AARP’s “Nickel Builder” strategy may be one of the best saving money strategies around. It’s simple and effective, and that is often the key to momentum.
The headlines constantly scream that you’re not saving enough money for retirement. But sometimes you don’t get workable suggestions on ways to make steady progress toward savings goals. Instead, the onslaught of financial information can be paralyzing.
So, how do we get off the “dime” (pun intended)? Well, I never could accept the fact that a small start could result in a big finish. Maybe you’re that way.
Or, I would always rationalize that I would make it “big” in time — no need for saving money strategies now. Have you been there? And now you’re 55, and that ship hasn’t come in yet. Panic time.
That’s life for many of us: no plan and plenty of pain later. But there’s hope . . . even at age 55.
This won’t make you a millionaire if you start at 55, but you might be blowing more than $18.25 a day on booze or even Starbucks. Think about it! Would an extra $122,855 come in handy when you retire at 75 by starting out with a nickel today at 55? Well, here’s how you can do that if you can get 5.5% interest:
Here’s how it works: You start by saving a nickel the first day, ten cents the next, and keep adding five more cents each day for an entire year. You never have to save more than $18.25 on a single day. At day 365, you end up with $3,339.75.
For many, the plan (http://bit.ly/2sPF456) is doable and practical. And it may help you banish those fears about cat food dinners during your senior years.
Here’s my plan for you:
If you want to see the details of this plan, download my spreadsheet here.
So you want to continue working after you retire, but you’re afraid that you’re too old to find a decent job? I know the feeling.
Don’t worry. There’s a solution.
So says government research, there are 10 exciting and amazing metro areas in the United States where you’ll absolutely have no problem.
According to the US Census Bureau’s American Community Survey, they are “silver collar cities.” So-called Silver Collar Cities are where a lot of workers keep working past retirement age. And a common theme is a lot of government employers and schools as well as retired white-collar execs who become consultants. In summary, this table shows where they are and how much of the workforce are retirees who continue working.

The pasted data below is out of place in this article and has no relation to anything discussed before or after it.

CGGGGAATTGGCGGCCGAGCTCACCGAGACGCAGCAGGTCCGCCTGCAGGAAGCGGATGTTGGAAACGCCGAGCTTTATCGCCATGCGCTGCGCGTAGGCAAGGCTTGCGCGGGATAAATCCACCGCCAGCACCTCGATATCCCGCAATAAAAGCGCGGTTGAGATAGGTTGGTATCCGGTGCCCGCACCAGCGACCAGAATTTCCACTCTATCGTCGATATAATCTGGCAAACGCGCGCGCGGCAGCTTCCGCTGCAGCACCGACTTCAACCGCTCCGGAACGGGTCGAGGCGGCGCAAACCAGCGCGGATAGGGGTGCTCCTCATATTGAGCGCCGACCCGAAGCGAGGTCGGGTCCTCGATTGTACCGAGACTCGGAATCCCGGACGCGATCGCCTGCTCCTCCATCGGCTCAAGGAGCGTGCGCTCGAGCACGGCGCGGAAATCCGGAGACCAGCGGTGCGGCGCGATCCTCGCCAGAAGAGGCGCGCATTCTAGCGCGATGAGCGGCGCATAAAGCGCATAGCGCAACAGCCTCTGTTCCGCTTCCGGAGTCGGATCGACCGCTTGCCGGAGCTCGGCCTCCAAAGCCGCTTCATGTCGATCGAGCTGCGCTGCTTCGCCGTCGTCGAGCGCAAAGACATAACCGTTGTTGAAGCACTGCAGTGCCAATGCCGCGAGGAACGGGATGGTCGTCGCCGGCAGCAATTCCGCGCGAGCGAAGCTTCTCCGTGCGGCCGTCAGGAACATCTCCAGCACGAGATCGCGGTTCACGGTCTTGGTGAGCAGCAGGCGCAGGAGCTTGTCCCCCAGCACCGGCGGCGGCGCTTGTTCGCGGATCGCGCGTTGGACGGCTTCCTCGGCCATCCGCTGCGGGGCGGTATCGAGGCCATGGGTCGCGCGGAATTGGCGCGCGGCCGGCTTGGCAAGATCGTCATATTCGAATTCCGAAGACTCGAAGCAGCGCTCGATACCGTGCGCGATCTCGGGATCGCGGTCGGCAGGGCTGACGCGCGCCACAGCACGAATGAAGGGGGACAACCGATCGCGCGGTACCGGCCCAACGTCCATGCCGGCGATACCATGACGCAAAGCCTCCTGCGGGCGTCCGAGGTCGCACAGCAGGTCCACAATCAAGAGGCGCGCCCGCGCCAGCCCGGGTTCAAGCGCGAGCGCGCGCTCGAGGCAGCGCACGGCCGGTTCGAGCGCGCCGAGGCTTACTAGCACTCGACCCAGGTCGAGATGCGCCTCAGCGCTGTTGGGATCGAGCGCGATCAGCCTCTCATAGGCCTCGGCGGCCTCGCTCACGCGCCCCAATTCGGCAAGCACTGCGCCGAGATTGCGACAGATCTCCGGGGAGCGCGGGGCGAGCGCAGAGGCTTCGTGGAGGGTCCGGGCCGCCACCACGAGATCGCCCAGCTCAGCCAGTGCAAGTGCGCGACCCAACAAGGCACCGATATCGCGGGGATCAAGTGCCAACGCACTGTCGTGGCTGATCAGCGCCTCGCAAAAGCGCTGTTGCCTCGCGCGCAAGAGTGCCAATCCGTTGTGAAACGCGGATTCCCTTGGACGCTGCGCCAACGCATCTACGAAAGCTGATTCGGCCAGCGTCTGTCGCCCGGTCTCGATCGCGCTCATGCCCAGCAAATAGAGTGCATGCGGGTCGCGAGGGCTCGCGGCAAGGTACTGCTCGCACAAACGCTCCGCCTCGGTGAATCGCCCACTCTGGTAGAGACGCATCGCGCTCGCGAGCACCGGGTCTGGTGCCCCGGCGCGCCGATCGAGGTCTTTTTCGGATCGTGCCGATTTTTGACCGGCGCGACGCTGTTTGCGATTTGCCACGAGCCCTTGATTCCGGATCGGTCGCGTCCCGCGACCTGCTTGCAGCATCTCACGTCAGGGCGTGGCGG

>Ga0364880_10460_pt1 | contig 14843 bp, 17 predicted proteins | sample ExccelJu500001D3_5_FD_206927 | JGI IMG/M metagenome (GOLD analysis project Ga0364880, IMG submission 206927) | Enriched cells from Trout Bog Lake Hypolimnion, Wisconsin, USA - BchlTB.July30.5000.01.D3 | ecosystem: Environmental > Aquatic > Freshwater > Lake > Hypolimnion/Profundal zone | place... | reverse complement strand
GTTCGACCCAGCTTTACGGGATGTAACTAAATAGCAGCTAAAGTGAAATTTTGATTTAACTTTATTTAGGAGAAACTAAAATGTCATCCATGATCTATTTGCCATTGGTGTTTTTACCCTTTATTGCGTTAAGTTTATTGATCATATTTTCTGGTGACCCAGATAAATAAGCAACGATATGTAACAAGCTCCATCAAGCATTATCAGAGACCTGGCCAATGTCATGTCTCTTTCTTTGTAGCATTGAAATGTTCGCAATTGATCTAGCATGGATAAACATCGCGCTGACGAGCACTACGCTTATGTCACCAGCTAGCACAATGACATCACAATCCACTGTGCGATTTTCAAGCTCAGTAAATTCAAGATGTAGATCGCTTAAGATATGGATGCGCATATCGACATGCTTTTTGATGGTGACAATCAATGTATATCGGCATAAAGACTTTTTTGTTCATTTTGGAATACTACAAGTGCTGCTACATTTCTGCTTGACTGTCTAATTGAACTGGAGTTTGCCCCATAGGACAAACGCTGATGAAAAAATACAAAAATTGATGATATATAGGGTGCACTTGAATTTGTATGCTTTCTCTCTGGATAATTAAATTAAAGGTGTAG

What settings explain why these areas are called Silver Collar Cities? More than 15% of Americans aged 62 or older work. In Washington, D.C. that number is more than 30%.
Keep reading and you’ll find out why.
Joel Reaser is senior vice president at the National Older Worker Career Center in Arlington, Va. First of all, he says “It’s all the retired federal workers.” Federal workers don’t just retire after their public-service career is over at around age 53. Rather, they continue working as consultants or find other careers. And later they might really retire.
Anchorage, Alaska is a constant leader in over-62 workers with about 29% employed. Once again, the government appears to be the reason. According to a 2009 report by the Alaska Labor Department, state and local government employed the highest percentage of Alaskans aged 55 to 64. Their schools reported as much as 15% of their workforce was 65 or older. When you think about it, many people who actually do quit working after age 62 move to warmer climates.
The simple truth is, older folks can’t endure backbreaking work like digging ditches or pounding nails. But government jobs can employ workers for decades after normal retirement age. Some in a program that puts about 700 retirees to work at federal agencies are in their 90s.
Reaser says that “There’s a very large number of retired federal workers that consult and work for federal agencies.” The Department of Defense, he says, “has one of the largest concentrations of contractors.”
There is a stark contrast between urban areas and the rest of the country. Census Bureau statistics show that 21% of the population aged 62 or older was employed in the 183 metro areas with populations above 250,000. That compares to 17% nationwide. Those numbers ranged from 30% in Washington to 4% in several Puerto Rican cities.
Why is this so?
Six of the top 10 cities with more than 10,000 workers over the age of 62 were state capitals. Hence, the pull of government. All, except the Bridgeport-Stamford area in Connecticut, had unemployment rates among retirement-age workers who wish to remain in the workforce below the national average of 9.1%.
Except for Houston and Dallas, all were north of the Mason-Dixon line. Miami and most other Florida cities showed 20% or less of retirement-age people still working. This is a trend that held in retiree-heavy Arizona as well.
As has been noted, retirement means retirement in those sunny locales.
It all boils down to this:
Would you be comfortable moving (if you have to) to one of these metro areas to continue working? This could be your solution to the fears about your age.